Advil and Tylenol are both medications used to relieve pain and reduce fevers. Advil also has anti-inflammatory properties, so it is used for treating arthritis or joint pain. There are differences in the mechanisms of action and side effects of the two drugs.
The active ingredient in Advil is ibuprofen, whereas in Tylenol it is acetaminophen. Children should not take Advil if they are vomiting, dehydrated, or not eating much; they should only take Advil if they have eaten something.
High or long-term doses of Advil may damage the stomach lining or kidneys. On the other hand, too much Tylenol can damage the liver.
|Dosage||200-800 mg per dose||325-650 mg per dose|
|Forms||Advil is available in the form of tablets, chewable tablets, capsules, gelcaps, suspensions and oral drops.||Tylenol is available in liquid suspension, chewable tablets, gelcaps, geltabs, and suppositories.|
|Side effects||Nausea, dizziness, gastrointestinal bleeding||Kidney, liver, organ damage, reacts if taken with alcohol|
|Mechanism of action||Acts by inhibiting cyclooxygenases (COX-1 and COX-2)||Tylenol is considered a weak inhibitor of cyclooxygenases COX-1 and COX-2, but possibly inhibits a third variant COX-3.|
|Brand owned by||Pfizer (formerly Wyeth)||McNeil Consumer Healthcare, subsidiary of Johnson & Johnson.|
|FDA approval||1974||May 26, 1976|
|Benefits||Relief from body ache (including arthritis), fever reduction, anti clotting||Relief from body and muscle ache, relief from headache, fever reduction.|
|Available over the counter||Yes||Yes|
Contents: Advil vs Tylenol
Active ingredient in Tylenol vs Advil
The active ingredient in Advil is ibuprofen, which is a non-steroidal anti-inflammatory drug. On the other hand, the active ingredient in Tylenol is acetaminophen (also known as paracetamol), an analgesic and an antipyretic agent.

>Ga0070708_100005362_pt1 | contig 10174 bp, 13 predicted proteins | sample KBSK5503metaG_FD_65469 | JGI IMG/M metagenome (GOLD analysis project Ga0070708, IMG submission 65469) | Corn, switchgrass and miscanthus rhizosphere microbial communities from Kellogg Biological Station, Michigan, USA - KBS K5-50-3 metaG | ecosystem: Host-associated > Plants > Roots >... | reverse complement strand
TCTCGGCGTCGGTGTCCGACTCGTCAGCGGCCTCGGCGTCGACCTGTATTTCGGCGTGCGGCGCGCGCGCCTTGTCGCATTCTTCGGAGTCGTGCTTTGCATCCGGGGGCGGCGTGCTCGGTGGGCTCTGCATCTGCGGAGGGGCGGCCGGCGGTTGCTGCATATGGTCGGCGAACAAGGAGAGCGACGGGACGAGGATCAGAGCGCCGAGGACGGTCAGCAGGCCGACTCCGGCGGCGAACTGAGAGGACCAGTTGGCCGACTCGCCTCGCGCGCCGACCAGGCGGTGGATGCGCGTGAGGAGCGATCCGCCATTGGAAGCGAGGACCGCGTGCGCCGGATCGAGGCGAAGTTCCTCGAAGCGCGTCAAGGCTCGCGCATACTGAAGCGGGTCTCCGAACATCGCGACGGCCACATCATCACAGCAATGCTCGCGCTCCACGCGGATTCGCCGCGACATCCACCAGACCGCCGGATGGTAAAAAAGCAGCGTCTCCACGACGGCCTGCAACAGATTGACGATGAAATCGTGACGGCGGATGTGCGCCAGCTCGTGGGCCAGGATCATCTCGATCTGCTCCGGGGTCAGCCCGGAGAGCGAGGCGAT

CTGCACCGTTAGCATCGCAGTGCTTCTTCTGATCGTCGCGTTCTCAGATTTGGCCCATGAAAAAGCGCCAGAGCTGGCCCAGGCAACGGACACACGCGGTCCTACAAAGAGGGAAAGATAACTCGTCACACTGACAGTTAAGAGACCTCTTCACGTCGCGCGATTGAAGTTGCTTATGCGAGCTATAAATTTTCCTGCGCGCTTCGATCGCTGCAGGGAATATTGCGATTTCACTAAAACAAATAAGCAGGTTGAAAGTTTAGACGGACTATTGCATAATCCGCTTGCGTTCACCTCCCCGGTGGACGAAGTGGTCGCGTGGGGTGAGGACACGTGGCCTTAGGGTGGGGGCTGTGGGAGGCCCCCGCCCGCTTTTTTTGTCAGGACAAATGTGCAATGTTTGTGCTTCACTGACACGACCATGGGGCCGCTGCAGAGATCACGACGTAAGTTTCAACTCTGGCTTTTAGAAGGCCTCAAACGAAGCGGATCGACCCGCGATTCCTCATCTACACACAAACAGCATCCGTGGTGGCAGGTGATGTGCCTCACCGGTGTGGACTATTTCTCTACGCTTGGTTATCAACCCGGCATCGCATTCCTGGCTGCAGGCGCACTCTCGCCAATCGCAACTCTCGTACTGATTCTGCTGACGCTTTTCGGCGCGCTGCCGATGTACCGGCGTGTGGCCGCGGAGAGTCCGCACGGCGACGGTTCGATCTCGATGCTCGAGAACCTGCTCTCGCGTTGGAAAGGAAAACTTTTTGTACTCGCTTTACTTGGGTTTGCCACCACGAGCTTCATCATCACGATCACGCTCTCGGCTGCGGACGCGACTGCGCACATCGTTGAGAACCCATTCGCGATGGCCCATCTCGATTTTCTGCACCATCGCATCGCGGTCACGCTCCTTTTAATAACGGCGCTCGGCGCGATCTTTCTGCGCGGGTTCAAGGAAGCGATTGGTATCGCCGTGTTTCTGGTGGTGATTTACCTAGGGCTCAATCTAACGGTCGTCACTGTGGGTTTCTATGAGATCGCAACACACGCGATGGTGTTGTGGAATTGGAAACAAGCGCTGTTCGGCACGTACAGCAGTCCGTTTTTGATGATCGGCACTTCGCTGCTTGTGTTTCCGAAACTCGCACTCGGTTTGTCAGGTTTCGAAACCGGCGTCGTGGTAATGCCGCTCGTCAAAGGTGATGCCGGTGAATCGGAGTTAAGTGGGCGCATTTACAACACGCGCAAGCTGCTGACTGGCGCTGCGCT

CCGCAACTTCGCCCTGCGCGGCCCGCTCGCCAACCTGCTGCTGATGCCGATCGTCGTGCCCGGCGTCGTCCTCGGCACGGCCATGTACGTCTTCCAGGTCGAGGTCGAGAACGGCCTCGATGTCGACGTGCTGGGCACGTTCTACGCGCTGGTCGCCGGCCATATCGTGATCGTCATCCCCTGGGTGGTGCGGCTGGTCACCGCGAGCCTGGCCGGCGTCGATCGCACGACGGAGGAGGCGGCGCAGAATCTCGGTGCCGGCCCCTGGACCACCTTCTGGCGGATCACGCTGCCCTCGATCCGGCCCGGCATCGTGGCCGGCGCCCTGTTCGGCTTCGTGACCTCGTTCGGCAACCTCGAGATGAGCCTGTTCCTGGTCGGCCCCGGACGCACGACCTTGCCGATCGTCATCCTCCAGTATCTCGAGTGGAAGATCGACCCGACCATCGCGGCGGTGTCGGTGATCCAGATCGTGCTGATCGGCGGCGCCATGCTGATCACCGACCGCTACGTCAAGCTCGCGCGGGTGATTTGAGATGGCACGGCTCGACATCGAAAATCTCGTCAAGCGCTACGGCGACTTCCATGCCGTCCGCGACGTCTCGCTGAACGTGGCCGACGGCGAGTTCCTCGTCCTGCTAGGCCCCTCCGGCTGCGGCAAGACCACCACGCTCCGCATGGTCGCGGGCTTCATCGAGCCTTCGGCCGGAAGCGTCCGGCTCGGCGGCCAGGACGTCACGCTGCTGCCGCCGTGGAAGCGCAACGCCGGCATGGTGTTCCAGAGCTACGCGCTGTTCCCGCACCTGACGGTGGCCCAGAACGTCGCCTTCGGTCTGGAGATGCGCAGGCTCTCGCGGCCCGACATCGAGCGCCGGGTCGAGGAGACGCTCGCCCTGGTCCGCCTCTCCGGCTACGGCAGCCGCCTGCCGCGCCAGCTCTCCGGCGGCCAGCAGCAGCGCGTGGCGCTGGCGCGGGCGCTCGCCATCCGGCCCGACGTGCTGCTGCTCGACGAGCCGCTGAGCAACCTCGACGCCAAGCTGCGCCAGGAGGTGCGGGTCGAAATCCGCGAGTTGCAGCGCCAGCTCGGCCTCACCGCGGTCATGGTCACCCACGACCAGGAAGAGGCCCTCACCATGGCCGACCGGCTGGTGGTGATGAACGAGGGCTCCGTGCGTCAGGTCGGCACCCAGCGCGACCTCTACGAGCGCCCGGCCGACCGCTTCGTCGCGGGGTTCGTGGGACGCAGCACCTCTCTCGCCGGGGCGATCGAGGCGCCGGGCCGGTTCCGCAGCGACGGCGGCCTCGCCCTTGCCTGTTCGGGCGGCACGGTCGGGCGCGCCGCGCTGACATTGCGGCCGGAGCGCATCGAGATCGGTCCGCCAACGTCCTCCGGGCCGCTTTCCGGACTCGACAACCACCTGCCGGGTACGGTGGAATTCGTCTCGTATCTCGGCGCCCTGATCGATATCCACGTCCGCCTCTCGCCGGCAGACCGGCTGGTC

Mechanism of action
Advil acts by inhibiting cyclooxygenases (COX-1 and COX-2), and thus prostaglandins, which are produced by the body in response to injury and inflammation. Acetaminophen (the active ingredient of Tylenol) is a weak inhibitor of the synthesis of prostaglandins.
The mechanism of action of Tylenol is different from that of Advil because Tylenol is considered to be a weaker inhibitor of COX-1 and COX-2. The possibility of it inhibiting a third variant COX-3 is being investigated by scientists.
Tylenol and Advil are both metabolized in the liver, broken down into non-toxic products and then excreted by the kidneys through urine.
The adult dose for Advil is around 200mg to 800mg per dose, a maximum of four times a day. In children the dose is 5-10 mg/Kg. In case of an overdose, consult your physician.
For adults, the dose for Tylenol is 325-650 mg every 4 to 6 hours. In children, this dose is less - about 7mg per pound of body weight. Taking an overdose of Tylenol can cause side effects and should be avoided.
The common side effects of Advil at high doses include nausea, gastrointestinal bleeding, diarrhea, constipation, headache, dizziness, salt and fluid retention and hypertension. Other rare side effects include esophageal ulcers, heart failure, renal impairment, and confusion.
Side effects due to overdose of acetaminophen (Tylenol) include risk of stomach bleeding, kidney or liver damage, stomach pain, or severe allergic reaction like swelling, dizziness, difficulty breathing and other reactions.
Tylenol has been recalled twice. The 1982 Chicago Tylenol murders caused a huge scare in the United States and caused the company to recall 31 million bottles of tablets. This was an immense blow to the brand but it recovered and was gradually rebuilt over several years.
There was another Tylenol recall in January 2010. On January 15, 2010, 20 months after first receiving consumer complaints, Johnson & Johnson announced a voluntary recall of several hundred batches of popular medicines, including Benadryl, Motrin, Rolaids, Simply Sleep, St. Joseph Aspirin and Tylenol. The recall was due to complaints of a musty smell which is suspected to be due to contamination of the packaging with the chemical 2,4,6-tribromoanisole.
Advil has never been the subject of a recall so it certainly has a better track record than Tylenol in this respect.
Advil is available in the form of tablets, chewable tablets, capsules, suspensions and oral drops. Tylenol is available in liquid suspension, chewable tablets, gelcaps, geltabs, and suppositories.
Advil taken with other drugs such as aminoglycosides or warfarin may cause side effects and should be avoided. Drugs such as carbamazepine, isoniazid, rifampin, and cholestyramine reduce the effect of Tylenol.